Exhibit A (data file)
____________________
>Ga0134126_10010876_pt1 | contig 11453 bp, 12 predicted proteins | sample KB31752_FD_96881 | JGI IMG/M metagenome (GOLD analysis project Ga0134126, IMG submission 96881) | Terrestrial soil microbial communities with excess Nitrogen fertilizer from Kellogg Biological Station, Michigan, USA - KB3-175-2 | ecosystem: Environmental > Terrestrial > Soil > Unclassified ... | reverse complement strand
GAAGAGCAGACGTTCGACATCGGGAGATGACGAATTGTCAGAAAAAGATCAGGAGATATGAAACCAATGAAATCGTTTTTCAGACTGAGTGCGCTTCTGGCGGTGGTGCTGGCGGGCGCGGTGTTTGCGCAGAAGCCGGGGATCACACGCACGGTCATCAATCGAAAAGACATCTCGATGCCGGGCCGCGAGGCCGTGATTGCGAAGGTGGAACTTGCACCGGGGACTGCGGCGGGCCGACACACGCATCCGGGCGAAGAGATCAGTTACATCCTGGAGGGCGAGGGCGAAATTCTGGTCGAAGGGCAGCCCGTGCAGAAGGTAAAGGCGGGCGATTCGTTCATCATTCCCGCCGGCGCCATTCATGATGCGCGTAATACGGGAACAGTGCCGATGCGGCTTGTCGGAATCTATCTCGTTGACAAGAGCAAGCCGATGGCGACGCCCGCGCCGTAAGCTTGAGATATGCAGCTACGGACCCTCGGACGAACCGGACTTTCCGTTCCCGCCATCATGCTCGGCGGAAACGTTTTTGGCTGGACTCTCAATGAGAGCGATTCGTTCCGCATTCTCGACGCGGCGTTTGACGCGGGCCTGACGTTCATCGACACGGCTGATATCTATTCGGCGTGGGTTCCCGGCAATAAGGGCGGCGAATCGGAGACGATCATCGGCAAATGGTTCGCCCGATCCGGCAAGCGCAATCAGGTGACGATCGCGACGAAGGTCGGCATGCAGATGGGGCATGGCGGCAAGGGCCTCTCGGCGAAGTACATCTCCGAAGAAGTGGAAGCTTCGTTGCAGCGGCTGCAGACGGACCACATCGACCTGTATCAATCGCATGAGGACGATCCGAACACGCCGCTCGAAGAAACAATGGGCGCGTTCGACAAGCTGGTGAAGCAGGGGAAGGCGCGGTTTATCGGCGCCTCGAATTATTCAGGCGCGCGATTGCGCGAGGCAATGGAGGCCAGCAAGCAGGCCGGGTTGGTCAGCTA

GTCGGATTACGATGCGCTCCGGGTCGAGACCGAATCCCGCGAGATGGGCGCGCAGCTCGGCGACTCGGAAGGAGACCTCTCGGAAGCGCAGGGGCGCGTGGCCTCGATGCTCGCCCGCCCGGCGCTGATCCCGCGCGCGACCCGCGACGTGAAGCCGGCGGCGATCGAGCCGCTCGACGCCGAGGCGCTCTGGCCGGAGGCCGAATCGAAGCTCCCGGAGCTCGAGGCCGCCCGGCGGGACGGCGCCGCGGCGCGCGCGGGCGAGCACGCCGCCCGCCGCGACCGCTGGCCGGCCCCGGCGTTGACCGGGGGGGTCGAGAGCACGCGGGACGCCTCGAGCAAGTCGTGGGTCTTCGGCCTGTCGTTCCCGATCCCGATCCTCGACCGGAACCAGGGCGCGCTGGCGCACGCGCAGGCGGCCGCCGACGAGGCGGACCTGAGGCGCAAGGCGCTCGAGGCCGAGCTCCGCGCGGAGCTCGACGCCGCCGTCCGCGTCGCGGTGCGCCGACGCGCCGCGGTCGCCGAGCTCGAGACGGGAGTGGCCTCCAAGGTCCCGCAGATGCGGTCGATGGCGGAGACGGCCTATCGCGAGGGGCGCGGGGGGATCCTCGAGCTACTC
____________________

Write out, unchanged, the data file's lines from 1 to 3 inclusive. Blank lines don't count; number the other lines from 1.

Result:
>Ga0134126_10010876_pt1 | contig 11453 bp, 12 predicted proteins | sample KB31752_FD_96881 | JGI IMG/M metagenome (GOLD analysis project Ga0134126, IMG submission 96881) | Terrestrial soil microbial communities with excess Nitrogen fertilizer from Kellogg Biological Station, Michigan, USA - KB3-175-2 | ecosystem: Environmental > Terrestrial > Soil > Unclassified ... | reverse complement strand
GAAGAGCAGACGTTCGACATCGGGAGATGACGAATTGTCAGAAAAAGATCAGGAGATATGAAACCAATGAAATCGTTTTTCAGACTGAGTGCGCTTCTGGCGGTGGTGCTGGCGGGCGCGGTGTTTGCGCAGAAGCCGGGGATCACACGCACGGTCATCAATCGAAAAGACATCTCGATGCCGGGCCGCGAGGCCGTGATTGCGAAGGTGGAACTTGCACCGGGGACTGCGGCGGGCCGACACACGCATCCGGGCGAAGAGATCAGTTACATCCTGGAGGGCGAGGGCGAAATTCTGGTCGAAGGGCAGCCCGTGCAGAAGGTAAAGGCGGGCGATTCGTTCATCATTCCCGCCGGCGCCATTCATGATGCGCGTAATACGGGAACAGTGCCGATGCGGCTTGTCGGAATCTATCTCGTTGACAAGAGCAAGCCGATGGCGACGCCCGCGCCGTAAGCTTGAGATATGCAGCTACGGACCCTCGGACGAACCGGACTTTCCGTTCCCGCCATCATGCTCGGCGGAAACGTTTTTGGCTGGACTCTCAATGAGAGCGATTCGTTCCGCATTCTCGACGCGGCGTTTGACGCGGGCCTGACGTTCATCGACACGGCTGATATCTATTCGGCGTGGGTTCCCGGCAATAAGGGCGGCGAATCGGAGACGATCATCGGCAAATGGTTCGCCCGATCCGGCAAGCGCAATCAGGTGACGATCGCGACGAAGGTCGGCATGCAGATGGGGCATGGCGGCAAGGGCCTCTCGGCGAAGTACATCTCCGAAGAAGTGGAAGCTTCGTTGCAGCGGCTGCAGACGGACCACATCGACCTGTATCAATCGCATGAGGACGATCCGAACACGCCGCTCGAAGAAACAATGGGCGCGTTCGACAAGCTGGTGAAGCAGGGGAAGGCGCGGTTTATCGGCGCCTCGAATTATTCAGGCGCGCGATTGCGCGAGGCAATGGAGGCCAGCAAGCAGGCCGGGTTGGTCAGCTA

GTCGGATTACGATGCGCTCCGGGTCGAGACCGAATCCCGCGAGATGGGCGCGCAGCTCGGCGACTCGGAAGGAGACCTCTCGGAAGCGCAGGGGCGCGTGGCCTCGATGCTCGCCCGCCCGGCGCTGATCCCGCGCGCGACCCGCGACGTGAAGCCGGCGGCGATCGAGCCGCTCGACGCCGAGGCGCTCTGGCCGGAGGCCGAATCGAAGCTCCCGGAGCTCGAGGCCGCCCGGCGGGACGGCGCCGCGGCGCGCGCGGGCGAGCACGCCGCCCGCCGCGACCGCTGGCCGGCCCCGGCGTTGACCGGGGGGGTCGAGAGCACGCGGGACGCCTCGAGCAAGTCGTGGGTCTTCGGCCTGTCGTTCCCGATCCCGATCCTCGACCGGAACCAGGGCGCGCTGGCGCACGCGCAGGCGGCCGCCGACGAGGCGGACCTGAGGCGCAAGGCGCTCGAGGCCGAGCTCCGCGCGGAGCTCGACGCCGCCGTCCGCGTCGCGGTGCGCCGACGCGCCGCGGTCGCCGAGCTCGAGACGGGAGTGGCCTCCAAGGTCCCGCAGATGCGGTCGATGGCGGAGACGGCCTATCGCGAGGGGCGCGGGGGGATCCTCGAGCTACTC